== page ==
In 1980, the Sandinistas installed Gomez-Saballos as the director of a prison in Boaca, Nicaragua, where he was responsible for supervising more than two hundred former officers and soldiers of Somoza's National Guard. Id. at 99-100, 153. One of Gomez-Saballos's duties was to educate the prisoners about the violent and abusive practices of the Somoza regime, in an effort to rehabilitate them. Id. at 101, 153. Gomez-Saballos stated he “cannot forget the hatred for me that shone in the eyes of these men” during education sessions. Id. at 153. Gomez-Saballos testified he never mistreated the prisoners, but many threatened vengeance against him due to “clash[es] with the higher ranking [National Guard] officials over political opinions” and because he refused to accept their bribes to obtain early release. Id. at 102-03, 154. Gomez-Saballos was the Boaca prison director until assigned to a school for Marxist training in 1983. He disagreed with Marxist philosophy, and because of his political beliefs, Gomez-Saballos fled Nicaragua for the United States. He asserted to the BIA that his disagreement with the Sandinista Regime “was known to them.” Id. at 58.
In 1989, a general amnesty took effect which liberated Chupamango and most of the other prisoners Gomez-Saballos supervised from 1980 to 1983. Id. at 117, 118. Gomez-Saballos testified that a friend told him Chupamango blames him for his long prison term and that Chupamango recently came to the neighborhood in which Gomez-Saballos formerly lived looking for him. Id. at 109. In his affidavit, Gomez-Saballos stated Chupamango is “waiting for my return to kill me for turning him in to the Sandinista forces,” and that Chupamango is “said to belong to an organization of ex-National Guardsmen who are seeking to regain their former status in Nicaragua by force, if necessary.” Id. at 155. Gomez-Saballos explained Chupamango seeks to kill him “because of political matters, political business all the time.” Id. at 122. Another friend told Gomez-Saballos not to return to Nicaragua because several former prisoners from the Boaca prison have asked about him and threatened to kill him. Id. at 109-10. Gomez-Saballos also stated the Sandinistas consider him a deserter and may try to harm him if he is forced to return to Nicaragua. Id. at 120. Gomez-Saballos testified, however, his greatest fears were of the “ones that were on my charge, under my care” at the Boaca prison. Id. at 110.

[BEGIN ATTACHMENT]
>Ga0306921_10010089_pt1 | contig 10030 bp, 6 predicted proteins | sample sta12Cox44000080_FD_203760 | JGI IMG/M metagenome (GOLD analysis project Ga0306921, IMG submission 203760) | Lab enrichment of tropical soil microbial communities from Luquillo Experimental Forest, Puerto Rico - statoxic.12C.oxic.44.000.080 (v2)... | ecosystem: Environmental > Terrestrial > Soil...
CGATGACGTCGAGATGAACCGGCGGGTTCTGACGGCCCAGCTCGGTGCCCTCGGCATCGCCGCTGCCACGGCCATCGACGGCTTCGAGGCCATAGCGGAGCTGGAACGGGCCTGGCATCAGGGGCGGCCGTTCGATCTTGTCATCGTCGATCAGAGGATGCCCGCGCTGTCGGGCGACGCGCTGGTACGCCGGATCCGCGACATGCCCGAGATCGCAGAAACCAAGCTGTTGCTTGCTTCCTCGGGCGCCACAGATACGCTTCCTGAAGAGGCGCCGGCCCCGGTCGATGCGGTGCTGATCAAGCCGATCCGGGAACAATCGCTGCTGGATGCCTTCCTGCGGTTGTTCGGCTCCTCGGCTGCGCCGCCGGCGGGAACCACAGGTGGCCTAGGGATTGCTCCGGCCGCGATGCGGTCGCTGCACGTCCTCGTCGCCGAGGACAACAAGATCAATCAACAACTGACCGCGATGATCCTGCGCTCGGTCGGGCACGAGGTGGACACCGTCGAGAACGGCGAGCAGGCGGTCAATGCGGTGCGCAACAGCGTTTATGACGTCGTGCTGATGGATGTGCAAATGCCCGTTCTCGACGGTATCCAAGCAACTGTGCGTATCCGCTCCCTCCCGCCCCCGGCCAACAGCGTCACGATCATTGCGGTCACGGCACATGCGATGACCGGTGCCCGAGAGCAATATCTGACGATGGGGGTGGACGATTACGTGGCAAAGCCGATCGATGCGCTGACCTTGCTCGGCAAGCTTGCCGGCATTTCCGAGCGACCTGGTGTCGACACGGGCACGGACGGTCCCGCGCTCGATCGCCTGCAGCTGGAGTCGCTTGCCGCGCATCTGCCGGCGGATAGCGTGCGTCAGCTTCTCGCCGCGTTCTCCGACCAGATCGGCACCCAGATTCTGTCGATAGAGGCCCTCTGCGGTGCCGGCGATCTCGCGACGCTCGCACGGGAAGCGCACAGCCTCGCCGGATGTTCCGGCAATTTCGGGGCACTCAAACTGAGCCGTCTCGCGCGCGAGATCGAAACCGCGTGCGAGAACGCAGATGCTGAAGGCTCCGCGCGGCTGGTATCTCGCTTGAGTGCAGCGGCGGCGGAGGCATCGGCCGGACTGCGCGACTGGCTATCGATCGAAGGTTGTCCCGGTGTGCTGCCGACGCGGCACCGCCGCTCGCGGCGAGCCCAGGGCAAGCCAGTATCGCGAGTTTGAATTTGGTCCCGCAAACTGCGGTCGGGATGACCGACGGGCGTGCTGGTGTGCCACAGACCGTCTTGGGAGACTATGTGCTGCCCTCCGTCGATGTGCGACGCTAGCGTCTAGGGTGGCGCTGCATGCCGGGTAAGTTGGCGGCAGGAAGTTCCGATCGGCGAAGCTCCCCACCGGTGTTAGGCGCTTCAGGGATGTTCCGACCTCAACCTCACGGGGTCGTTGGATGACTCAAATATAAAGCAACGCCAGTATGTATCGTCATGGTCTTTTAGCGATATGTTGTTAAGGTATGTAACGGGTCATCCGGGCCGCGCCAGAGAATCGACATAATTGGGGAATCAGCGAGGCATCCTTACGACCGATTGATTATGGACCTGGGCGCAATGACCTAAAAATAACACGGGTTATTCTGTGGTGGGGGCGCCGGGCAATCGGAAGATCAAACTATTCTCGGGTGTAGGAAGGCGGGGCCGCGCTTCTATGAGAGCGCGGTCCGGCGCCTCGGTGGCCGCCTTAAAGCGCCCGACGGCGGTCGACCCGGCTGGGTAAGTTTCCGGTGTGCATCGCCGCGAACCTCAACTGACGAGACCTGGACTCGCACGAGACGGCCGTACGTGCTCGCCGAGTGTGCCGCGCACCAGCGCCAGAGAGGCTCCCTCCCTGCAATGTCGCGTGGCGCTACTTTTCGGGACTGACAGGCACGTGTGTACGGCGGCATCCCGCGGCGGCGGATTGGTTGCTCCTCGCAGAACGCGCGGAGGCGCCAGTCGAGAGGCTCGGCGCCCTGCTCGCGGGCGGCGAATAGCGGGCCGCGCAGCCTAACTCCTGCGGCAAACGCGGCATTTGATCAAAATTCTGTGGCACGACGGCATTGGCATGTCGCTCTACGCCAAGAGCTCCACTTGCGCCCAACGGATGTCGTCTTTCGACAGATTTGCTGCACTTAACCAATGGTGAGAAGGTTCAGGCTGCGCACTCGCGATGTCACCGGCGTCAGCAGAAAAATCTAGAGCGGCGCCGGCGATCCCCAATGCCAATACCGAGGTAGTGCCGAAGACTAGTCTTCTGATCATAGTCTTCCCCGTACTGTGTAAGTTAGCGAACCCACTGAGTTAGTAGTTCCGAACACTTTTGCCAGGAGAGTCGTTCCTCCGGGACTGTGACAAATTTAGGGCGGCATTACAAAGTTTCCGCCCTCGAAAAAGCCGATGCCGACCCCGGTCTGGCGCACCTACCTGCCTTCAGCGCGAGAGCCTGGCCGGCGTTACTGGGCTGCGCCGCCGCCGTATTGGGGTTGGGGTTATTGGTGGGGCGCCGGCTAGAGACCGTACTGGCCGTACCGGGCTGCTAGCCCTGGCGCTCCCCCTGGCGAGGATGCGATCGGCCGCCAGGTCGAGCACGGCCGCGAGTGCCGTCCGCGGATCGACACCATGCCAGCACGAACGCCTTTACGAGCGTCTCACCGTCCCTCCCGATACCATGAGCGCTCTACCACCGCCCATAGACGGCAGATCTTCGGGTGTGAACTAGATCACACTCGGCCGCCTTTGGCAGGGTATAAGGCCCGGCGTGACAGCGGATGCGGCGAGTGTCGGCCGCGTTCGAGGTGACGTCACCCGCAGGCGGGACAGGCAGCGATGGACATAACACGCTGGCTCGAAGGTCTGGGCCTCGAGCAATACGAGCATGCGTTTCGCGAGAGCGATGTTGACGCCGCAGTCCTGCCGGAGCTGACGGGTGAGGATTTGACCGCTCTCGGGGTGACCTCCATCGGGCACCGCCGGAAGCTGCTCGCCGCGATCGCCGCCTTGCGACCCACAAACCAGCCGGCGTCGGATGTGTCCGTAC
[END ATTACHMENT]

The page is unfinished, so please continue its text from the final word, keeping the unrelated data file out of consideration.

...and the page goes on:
The immigration judge (IJ) determined Gomez-Saballos had failed to meet his burden of showing eligibility for the relief sought, in part because the IJ found Gomez-Saballos had “participated in the persecution” of others as director of the Boaca political prison. See 8 U.S.C. §§ 1101(a)(42), 1253(h)(2)(A). On appeal, the BIA expressly rejected the IJ's finding that Gomez-Saballos was ineligible for relief because he participated in the persecution of others, but affirmed after a de novo review of the record. Admin.Rec. at 2.
The BIA's Findings
First, the BIA rejected Gomez-Saballos's claim of a well-founded fear of persecution by the Sandinistas due to the desertion of his position as the prison director, holding that “the need to discipline deserters is not persecution on account of political opinion,” and noting that the Sandinistas had been succeeded in power by a coalition government.5 Id. at 5. Second, the BIA rejected Gomez-Saballos's claim he faced retribution by the prisoners he had supervised. The BIA reasoned this claim lacked a basis in fact due to Gomez-Saballos's testimony that he always treated the inmates fairly and justly, and also because he lacked supporting evidence to show that the prison officials who replaced him were subject to persecution by former prisoners. Id. Third, the BIA rejected his claim of a well-founded fear of persecution by Chupamango. Relying on Blanco-Comarribas v. INS, 830 F.2d 1039 (9th Cir.1987), and Pierre v. Rivkind, 825 F.2d 1501 (11th Cir.1987), the BIA concluded that “individual vengeance” provides no basis for asylum. Admin.Rec. at 5. The BIA also stated Gomez-Saballos offered no evidence that Chupamango had threatened others also responsible for Chupamango's imprisonment. Id. The BIA thus found Gomez-Saballos ineligible for asylum and withholding of deportation. This petition followed.